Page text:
Dentists often use systemic antibiotics in combination with deep cleanings to treat periodontal disease; however, the data are unclear about the benefit of antibiotics. With the rise of antibiotic-resistant bacteria strains and related deaths, some researchers are questioning the need for and safety of adjunctive antibiotics for some patients.
The University of Texas (UT) Health Science Center at San Antonio and the ADA Science & Research Institute (ADASRI) will use the four-year NIDCR grant to generate real-world data on periodontal disease treatments supplemented by adjunctive antibiotic therapy, according to a press release dated April 27 from UT.
"This new trial is expected to have a major impact on reducing antibiotic misuse in dentistry, which contributes to antibiotic resistance," Dr. Georgios Kotsakis, MS, associate professor of periodontics at the UT Health San Antonio School of Dentistry, said in the release.
The trial, which is expected to begin in spring 2023, will recruit more than 30 clinicians who belong to the National Dental Practice-Based Research Network to collect data. A total of 1,050 periodontal patients who receive dental care in practices across the U.S. will be enrolled in the trial, treated, and followed for about one year, according to the release.
Dentists will share clinical and patient experience data about the efficacy of the antibiotics they administer. The data may be used to develop evidence-based clinical guidelines that offer treatment alternatives and support antibiotic stewardship.
ADASRI CEO Dr. Marcelo Araujo, PhD, who will serve as a co-collaborator, said the trial is an opportunity to apply recommendations found in antibiotic-related guidelines released by the ADA, including its 2015 guideline about the use of antibiotic prophylaxis prior to dental procedures in patients with prosthetic joints and its 2019 guideline for using antibiotics to manage dental pain and intraoral swelling.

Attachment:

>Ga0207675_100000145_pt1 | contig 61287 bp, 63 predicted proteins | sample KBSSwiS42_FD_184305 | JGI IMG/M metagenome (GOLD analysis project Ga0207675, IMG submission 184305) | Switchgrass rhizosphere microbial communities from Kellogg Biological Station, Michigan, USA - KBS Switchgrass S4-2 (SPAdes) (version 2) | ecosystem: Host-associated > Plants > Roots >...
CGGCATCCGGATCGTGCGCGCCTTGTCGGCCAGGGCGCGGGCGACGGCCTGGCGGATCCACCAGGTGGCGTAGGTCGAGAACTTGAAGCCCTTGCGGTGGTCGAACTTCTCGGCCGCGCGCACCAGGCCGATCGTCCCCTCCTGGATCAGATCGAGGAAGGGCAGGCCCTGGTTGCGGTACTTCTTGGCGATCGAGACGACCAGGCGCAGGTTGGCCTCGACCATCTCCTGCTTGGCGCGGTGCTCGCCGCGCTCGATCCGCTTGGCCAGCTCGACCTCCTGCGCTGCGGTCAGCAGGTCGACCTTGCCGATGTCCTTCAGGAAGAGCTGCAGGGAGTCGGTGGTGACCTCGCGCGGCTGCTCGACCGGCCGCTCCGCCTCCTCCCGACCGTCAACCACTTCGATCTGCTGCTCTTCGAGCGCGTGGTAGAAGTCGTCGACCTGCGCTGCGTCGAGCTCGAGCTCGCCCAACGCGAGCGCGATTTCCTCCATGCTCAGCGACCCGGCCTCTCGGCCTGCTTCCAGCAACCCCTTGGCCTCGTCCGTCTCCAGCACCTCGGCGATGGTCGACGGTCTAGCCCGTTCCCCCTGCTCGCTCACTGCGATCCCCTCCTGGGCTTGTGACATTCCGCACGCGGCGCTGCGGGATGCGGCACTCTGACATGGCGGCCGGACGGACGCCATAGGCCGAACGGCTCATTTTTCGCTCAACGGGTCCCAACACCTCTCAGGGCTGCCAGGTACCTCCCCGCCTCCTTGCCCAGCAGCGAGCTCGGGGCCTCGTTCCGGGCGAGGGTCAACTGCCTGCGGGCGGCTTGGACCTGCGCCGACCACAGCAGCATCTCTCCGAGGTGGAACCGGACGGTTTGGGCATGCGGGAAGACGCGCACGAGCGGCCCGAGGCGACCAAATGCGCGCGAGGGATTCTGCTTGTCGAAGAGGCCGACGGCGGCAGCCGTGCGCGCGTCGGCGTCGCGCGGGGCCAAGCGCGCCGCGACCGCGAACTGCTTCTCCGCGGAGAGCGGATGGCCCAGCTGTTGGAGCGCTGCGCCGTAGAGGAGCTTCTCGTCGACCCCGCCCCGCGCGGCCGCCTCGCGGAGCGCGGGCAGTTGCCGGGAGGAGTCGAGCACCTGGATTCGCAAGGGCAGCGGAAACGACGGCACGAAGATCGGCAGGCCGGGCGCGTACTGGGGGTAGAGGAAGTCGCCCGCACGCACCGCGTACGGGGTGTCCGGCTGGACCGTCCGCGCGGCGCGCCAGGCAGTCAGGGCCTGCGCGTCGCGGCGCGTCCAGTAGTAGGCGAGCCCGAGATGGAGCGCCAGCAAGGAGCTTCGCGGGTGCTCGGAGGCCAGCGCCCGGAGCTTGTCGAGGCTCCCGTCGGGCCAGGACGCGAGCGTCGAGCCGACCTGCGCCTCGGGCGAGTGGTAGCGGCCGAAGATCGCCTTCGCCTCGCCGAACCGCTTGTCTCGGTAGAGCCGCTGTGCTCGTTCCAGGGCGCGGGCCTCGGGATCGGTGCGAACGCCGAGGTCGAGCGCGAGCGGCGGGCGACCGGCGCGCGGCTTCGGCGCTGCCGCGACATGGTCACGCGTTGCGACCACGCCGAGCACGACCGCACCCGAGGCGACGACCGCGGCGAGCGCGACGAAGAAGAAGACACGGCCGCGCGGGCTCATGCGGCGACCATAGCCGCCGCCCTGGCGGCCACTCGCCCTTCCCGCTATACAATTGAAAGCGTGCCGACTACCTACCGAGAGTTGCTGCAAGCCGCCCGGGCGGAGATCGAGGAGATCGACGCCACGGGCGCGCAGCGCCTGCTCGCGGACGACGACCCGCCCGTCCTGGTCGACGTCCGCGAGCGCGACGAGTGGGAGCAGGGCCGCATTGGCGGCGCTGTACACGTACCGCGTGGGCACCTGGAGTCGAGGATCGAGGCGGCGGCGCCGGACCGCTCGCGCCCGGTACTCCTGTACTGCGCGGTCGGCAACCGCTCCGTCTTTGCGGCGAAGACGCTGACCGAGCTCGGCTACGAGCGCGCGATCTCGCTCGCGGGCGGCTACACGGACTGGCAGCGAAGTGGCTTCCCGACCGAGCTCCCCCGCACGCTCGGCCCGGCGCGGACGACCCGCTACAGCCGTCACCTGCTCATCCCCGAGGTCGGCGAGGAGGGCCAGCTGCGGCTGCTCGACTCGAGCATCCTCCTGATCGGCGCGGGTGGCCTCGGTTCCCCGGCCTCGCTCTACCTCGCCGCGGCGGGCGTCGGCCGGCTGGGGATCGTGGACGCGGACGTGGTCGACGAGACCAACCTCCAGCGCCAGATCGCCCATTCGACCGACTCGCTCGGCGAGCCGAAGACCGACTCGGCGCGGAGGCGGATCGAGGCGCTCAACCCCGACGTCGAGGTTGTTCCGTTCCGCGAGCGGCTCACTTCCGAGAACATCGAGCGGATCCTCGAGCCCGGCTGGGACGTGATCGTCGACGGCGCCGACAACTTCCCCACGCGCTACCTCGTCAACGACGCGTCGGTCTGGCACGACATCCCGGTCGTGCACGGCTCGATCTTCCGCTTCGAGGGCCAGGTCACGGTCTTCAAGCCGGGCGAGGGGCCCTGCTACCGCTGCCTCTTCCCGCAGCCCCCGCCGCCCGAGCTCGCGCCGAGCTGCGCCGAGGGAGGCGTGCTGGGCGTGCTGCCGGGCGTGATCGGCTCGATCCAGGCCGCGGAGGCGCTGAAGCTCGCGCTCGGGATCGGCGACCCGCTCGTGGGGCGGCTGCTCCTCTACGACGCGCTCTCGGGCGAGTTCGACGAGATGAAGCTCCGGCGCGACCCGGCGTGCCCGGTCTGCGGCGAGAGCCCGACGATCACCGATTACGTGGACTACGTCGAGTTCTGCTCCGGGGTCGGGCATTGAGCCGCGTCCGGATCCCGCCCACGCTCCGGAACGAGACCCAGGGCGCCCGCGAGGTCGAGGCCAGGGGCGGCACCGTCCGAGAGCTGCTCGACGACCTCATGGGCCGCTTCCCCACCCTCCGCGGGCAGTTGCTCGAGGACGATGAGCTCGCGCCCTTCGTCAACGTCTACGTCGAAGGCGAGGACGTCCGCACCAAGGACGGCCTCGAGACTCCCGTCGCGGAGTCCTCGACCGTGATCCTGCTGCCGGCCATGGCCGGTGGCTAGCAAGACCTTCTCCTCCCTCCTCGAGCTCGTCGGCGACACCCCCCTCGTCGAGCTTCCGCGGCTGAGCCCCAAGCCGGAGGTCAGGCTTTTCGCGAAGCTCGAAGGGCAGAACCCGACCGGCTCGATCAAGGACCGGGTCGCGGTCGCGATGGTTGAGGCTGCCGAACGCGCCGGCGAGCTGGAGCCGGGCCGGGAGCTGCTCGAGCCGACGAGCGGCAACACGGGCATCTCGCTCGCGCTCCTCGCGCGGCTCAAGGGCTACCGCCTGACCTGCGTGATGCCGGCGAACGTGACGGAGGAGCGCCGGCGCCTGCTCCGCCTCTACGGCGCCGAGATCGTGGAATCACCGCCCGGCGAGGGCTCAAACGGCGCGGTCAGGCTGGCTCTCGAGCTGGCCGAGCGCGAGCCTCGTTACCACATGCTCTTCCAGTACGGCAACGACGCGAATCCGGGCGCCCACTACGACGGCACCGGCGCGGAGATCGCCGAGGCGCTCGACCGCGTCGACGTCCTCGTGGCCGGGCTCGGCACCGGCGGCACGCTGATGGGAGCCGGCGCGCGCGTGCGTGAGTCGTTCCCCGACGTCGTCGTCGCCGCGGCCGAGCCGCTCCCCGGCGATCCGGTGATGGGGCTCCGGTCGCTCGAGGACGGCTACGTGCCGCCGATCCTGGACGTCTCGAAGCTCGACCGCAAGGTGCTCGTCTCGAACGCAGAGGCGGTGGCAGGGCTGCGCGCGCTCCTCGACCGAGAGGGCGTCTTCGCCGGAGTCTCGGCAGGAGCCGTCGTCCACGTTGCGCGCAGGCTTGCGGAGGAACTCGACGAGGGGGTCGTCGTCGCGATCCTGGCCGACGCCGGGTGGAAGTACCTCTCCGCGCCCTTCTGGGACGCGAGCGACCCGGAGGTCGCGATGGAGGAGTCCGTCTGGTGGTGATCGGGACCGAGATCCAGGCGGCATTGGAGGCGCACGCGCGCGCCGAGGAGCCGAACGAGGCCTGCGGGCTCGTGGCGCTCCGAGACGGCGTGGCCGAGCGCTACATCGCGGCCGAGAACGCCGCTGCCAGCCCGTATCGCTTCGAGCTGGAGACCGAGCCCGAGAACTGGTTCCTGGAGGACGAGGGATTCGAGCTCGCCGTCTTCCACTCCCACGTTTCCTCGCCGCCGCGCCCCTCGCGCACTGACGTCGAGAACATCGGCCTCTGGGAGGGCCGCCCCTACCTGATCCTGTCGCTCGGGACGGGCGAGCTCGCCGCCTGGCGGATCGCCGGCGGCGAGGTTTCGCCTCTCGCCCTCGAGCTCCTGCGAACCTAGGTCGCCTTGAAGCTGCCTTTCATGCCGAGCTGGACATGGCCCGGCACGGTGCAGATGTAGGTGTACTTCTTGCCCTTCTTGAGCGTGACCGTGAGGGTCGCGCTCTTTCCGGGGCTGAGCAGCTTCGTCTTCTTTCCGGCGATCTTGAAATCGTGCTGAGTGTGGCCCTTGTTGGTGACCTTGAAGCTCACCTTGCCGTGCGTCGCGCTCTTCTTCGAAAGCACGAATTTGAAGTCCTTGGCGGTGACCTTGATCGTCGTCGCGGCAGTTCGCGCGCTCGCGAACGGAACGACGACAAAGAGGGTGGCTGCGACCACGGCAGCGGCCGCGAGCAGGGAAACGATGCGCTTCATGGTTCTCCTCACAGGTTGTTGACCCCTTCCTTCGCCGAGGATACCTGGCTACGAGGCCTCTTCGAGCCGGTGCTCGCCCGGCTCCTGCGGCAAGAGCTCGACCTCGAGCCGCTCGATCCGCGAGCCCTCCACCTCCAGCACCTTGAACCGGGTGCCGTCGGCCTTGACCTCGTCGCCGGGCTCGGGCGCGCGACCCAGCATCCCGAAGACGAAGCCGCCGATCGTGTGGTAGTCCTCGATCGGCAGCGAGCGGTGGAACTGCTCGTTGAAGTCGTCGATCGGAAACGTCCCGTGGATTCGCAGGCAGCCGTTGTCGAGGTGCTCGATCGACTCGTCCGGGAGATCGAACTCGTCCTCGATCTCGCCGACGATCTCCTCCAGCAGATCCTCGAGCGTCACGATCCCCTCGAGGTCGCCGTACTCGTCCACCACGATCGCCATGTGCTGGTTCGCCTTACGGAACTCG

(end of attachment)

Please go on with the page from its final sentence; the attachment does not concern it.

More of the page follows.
Sign of more antibiotic research to come?
Antibiotic use has become a hot topic in dentistry, especially as it applies to patients with prosthetic joints. In a commentary published in April in the Journal of the American Dental Association, a group of dentists and doctors called on the ADA and the American Association of Orthopaedic Surgeons to reevaluate the use of antibiotic prophylaxis for patients with prosthetic joints.
The appeal comes on the heels of a noteworthy new study published in January in JAMA Network Open that showed no meaningful relationship between invasive dental procedures and subsequent joint infections among patients in England. In that country, surgeons have never recommended the use of antibiotics to prevent late-stage joint infections.
Based on the new findings, the commentary authors called on the ADA and AAOS to create a committee, review the data, and develop agreed-upon guidelines, which is something the associations haven't been able to do since 2003.
"Importantly, the results of the study will help dentists to make better treatment decisions for improving the dental health of their patients," Dr. Peter Loomer, PhD, dean and professor of the UT Health San Antonio School of Dentistry, said in the release.
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